Fans of AM radio have largely been left out in the cold by MP3 player manufacturers. The excuses are many, but the main reason most device makers avoid the feature is due to the relatively large space required of an AM antenna, thus inhibiting the overall compactness of the final product. PoGo Products briefly came to the rescue with a line of AM-friendly MP3 players, but the company ceased production of the line after only a few years. Filling the void is the C. Crane Witness AM/FM MP3 Player, a basic radio-cum-MP3 player reminiscent of the Radio YourWay LX. Even with its throwback design and monochrome display, the Witness will cost you a pretty penny--$229.95 for 2GB--but AM radio fans have little other choice, and will likely be plenty pleased with the features on offer.
True to its AM radio roots, the CC Witness player has a simple, utilitarian design that feels sturdy in the hand. The case is matte black with a metallic sheen and silver trim wrapping around the edges. The right side offers up a dedicated volume rocker and hold switch, while a look at the left reveals a built-in mic, a line-in port, and an SD-card expansion slot--a necessity, given the paltry 2GB onboard storage. Two external speakers live on either side of the device as well, while a boatload of shiny plastic buttons deck out the front of the device. There are dedicated keys for accessing the menu, stepping back through functions, adjusting the play speed, setting A/B looping, recording, editing, and playing/pausing. A four-way control pad surrounding the play/pause button allows for hassle-free navigation through the extremely basic menus.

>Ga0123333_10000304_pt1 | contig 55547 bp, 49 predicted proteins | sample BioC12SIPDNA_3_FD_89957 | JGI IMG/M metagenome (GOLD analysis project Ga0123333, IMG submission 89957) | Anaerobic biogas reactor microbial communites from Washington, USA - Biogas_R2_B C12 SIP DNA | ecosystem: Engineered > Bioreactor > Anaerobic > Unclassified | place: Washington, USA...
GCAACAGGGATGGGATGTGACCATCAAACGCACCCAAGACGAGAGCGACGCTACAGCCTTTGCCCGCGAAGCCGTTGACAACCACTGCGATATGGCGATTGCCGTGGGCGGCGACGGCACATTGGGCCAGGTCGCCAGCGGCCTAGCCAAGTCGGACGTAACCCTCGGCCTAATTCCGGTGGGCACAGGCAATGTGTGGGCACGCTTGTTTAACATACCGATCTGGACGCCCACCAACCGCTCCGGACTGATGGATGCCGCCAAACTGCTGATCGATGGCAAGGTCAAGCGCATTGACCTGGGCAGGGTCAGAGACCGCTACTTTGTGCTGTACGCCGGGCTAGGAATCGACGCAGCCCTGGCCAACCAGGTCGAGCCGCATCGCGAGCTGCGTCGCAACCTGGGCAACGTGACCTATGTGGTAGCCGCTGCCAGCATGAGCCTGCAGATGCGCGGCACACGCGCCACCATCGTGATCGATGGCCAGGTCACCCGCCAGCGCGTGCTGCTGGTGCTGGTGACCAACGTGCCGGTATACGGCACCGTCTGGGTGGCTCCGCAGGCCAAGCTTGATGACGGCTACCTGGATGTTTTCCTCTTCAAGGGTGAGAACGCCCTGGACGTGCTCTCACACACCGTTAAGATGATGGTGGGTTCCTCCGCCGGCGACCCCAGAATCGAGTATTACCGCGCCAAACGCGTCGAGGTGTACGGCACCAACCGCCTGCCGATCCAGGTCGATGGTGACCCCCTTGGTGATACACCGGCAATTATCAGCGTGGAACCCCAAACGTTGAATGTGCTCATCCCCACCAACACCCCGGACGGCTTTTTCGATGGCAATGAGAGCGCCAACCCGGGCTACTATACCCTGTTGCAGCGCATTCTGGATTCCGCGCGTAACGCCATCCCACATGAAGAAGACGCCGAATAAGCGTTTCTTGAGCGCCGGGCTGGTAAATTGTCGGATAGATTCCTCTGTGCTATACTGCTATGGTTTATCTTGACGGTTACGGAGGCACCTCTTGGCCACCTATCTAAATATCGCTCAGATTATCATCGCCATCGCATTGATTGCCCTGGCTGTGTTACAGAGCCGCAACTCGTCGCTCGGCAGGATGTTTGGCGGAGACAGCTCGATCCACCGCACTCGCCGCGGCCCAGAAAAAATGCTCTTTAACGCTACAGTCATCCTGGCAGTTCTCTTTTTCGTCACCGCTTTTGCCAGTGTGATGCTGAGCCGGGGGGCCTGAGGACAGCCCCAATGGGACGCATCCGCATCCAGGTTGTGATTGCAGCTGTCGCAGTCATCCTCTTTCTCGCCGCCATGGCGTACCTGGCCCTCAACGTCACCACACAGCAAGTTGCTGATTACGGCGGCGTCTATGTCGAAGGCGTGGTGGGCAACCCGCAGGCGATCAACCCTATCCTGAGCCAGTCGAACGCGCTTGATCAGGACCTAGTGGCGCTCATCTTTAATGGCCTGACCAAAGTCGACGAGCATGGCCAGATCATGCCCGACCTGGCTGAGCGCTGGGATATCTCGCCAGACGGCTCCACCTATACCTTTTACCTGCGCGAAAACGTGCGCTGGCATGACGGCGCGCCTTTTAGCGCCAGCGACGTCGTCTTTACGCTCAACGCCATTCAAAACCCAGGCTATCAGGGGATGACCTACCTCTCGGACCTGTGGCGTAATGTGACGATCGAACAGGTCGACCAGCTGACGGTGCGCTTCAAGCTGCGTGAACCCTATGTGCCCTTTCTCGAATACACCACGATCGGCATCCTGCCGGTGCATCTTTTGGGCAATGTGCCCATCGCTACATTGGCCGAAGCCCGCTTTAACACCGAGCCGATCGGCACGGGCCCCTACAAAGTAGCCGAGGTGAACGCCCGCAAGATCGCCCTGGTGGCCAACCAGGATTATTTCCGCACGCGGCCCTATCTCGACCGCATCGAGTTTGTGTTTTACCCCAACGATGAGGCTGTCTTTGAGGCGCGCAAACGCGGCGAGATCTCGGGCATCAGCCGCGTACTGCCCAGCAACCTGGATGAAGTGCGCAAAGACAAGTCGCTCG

There's not much to the CC Witness's screen. It's only 1.8-inches diagonally, which is small, given that the player measures nearly 4 inches tall, 2.2 inches wide, and over half-an-inch thick. It's also monochrome, so you won't be seeing any album art or photos here. On the plus side, you can see the font quite clearly without the backlight engaged, and the menu options are simple: AM, FM, Files, Settings, and Timers. Music--accepted in MP3 format only--is organized into folders under the File menu. There's also a Playlist folder here, although even after reading the manual, it is unclear what it is for--M3U playlists transferred through drag and drop or Windows Media Player did not appear on the device. Also odd: You have to switch views in the settings menu depending on how you want to listen to music. The folder view lets you listen to albums in a folder, while the file view will allow you to play all your music straight through (there is a random option, also). It's definitely not the most intuitive way to listen to MP3s.